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FORCE advocates for families facing hereditary breast and ovarian cancer in areas such as access to care, research funding, insurance, and privacy.

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Check out this new video w/FORCE & 15 other cancer orgs representing patients, physicians, nurses, & social workers. Oppose Graham-Cassidy! See Video...

FORCE reps were in St. Louis today for an ICER hearing on the value and cost of PARP inhibitors for ovarian cancer patients.

Advocates took part in the Rally for Medical Research Capitol Hill Day Training, preparing them to advocate for increased NIH research funding.

FORCE participated in the Blueprint for Breakthroughs: Charting the Course for Precision Medicine workshop, providing the perspective of the patient community.

Today, FORCE submitted comments to ICER expressing concerns about its draft report “Poly ADP-ribose polymerase (PARP) Inhibitors for Ovarian Cancer: Effectiveness and Value.”

A FORCE rep spoke today about effectively working with patient groups at the 13th annual Medical Device Coverage & Reimbursement conference.

We joined 133 orgs in supporting the I Am Essential coalition letter in response to the HHS RFI on how to "create a more flexible, streamlined approach to the regulatory structure of the individual and small group markets."

Lisa Schlager, FORCE VP of Community Affairs & Public Policy, attended the NCCN Policy Summit on Ensuring Patient Safety and Access in Cancer Care.
Summit Overview

FORCE joined 60 other orgs in a letter to the FDA with comments on the proposed Office of Patient Affairs.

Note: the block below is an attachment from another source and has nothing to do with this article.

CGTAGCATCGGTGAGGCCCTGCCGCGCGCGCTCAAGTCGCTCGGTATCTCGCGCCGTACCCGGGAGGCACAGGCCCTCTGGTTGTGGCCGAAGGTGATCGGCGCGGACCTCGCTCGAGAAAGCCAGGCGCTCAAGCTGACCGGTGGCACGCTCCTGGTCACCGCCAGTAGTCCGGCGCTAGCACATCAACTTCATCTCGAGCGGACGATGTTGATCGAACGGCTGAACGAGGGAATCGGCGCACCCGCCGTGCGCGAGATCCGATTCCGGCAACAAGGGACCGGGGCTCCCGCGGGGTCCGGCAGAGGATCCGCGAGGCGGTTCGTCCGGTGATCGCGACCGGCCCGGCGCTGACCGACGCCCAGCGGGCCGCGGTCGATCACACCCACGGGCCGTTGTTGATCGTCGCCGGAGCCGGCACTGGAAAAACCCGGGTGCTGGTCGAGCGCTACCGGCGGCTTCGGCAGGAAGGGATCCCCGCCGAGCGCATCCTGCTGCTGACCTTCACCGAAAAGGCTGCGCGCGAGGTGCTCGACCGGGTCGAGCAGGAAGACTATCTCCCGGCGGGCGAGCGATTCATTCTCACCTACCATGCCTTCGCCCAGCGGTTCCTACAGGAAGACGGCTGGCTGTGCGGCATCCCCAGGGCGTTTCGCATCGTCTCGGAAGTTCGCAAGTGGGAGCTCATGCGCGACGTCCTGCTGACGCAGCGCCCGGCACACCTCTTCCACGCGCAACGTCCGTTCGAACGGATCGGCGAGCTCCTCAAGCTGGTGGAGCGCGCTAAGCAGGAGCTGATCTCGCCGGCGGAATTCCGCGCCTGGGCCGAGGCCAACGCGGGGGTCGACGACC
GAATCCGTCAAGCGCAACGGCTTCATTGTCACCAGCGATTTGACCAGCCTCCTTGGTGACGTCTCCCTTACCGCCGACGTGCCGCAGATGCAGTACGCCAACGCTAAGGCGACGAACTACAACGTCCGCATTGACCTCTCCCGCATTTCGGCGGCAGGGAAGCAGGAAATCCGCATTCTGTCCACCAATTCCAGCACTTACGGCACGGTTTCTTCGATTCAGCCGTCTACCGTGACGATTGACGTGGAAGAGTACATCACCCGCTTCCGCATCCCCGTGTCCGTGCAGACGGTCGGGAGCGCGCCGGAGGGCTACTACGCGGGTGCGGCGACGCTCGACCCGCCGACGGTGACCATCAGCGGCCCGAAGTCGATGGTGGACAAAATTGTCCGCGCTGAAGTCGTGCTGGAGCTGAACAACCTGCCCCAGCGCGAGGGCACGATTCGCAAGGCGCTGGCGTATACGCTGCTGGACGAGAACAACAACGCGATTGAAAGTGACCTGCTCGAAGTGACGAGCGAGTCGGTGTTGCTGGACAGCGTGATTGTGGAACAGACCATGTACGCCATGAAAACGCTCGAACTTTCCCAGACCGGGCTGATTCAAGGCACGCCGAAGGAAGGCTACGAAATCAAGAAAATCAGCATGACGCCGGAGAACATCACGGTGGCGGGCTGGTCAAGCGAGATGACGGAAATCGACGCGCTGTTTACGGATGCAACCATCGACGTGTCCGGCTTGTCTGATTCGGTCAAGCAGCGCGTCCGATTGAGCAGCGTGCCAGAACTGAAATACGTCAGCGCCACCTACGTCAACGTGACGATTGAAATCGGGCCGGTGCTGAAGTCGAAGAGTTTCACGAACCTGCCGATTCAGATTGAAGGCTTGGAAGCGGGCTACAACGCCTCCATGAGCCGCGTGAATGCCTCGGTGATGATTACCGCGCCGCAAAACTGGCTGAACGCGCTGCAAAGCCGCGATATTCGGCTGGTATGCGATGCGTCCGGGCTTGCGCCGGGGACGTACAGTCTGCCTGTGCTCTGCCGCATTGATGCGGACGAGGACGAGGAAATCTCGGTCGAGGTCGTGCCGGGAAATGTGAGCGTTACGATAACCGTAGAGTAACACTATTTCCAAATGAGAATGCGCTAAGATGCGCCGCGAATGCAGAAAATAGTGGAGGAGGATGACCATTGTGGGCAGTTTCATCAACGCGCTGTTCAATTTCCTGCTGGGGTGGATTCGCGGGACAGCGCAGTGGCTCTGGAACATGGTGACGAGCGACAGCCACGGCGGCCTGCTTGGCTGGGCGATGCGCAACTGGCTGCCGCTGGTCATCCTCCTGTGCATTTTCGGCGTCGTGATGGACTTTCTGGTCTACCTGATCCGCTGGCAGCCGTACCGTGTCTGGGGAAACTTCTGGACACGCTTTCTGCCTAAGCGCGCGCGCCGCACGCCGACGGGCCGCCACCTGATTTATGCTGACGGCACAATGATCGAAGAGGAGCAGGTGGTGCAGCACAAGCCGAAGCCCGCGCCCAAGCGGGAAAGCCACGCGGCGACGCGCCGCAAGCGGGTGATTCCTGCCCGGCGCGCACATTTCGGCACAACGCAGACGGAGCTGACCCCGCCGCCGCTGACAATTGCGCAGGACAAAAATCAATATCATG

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FORCE joined The Ad Hoc Group for Medical Research, representing over 300 organizations, in recommending a $2 billion FY18 increase for NIH, in addition to funds included in the 21st Century Cures Act for targeted initiatives.



Take Action

Read our statement in response to the FDA decision, and our testimony presented at the FDA hearing on Avastin.

If you are a woman living with advanced hereditary breast cancer please take our metastatic breast cancer survey and help us advocate for more options for treating hereditary breast cancer.

The cancer drug Avastin has been studied as a treatment for advanced breast and ovarian cancer. Not all women with advanced cancer respond equally to the medication. The FDA has decided that the benefits of Avastin do not outweigh the risks for women with advanced breast cancer and the agency has removed Avastin from the list of approved breast cancer therapies. While FORCE respects the FDA's decision, we are disappointed with this outcome. There are women with advanced breast cancer for whom Avastin appears to work well. FORCE has prepared a statement in response to the FDA recent ruling.

FORCE's concerns

  • FORCE is concerned that this label change will restrict access to the medication for women who are currently on and benefiting from the drug.
  • We are concerned that this change will restrict access for women who are newly diagnosed with metastatic breast and ovarian cancer who might benefit from the medication but will not be presented with it as a treatment option.
  • Further, we are concerned that insurance companies may use the FDA decision to restrict reimbursement even for those women who are currently on and responding to the medication.

More research needed

More research is needed to better determine which portion of breast cancer patients most benefit from Avastin. The decision of whether or not a woman with stage IV breast cancer should have access to Avastin should be made after discussion and consideration of benefits vs. risks with her health care team.

FORCE:Facing Our Risk of Cancer Empowered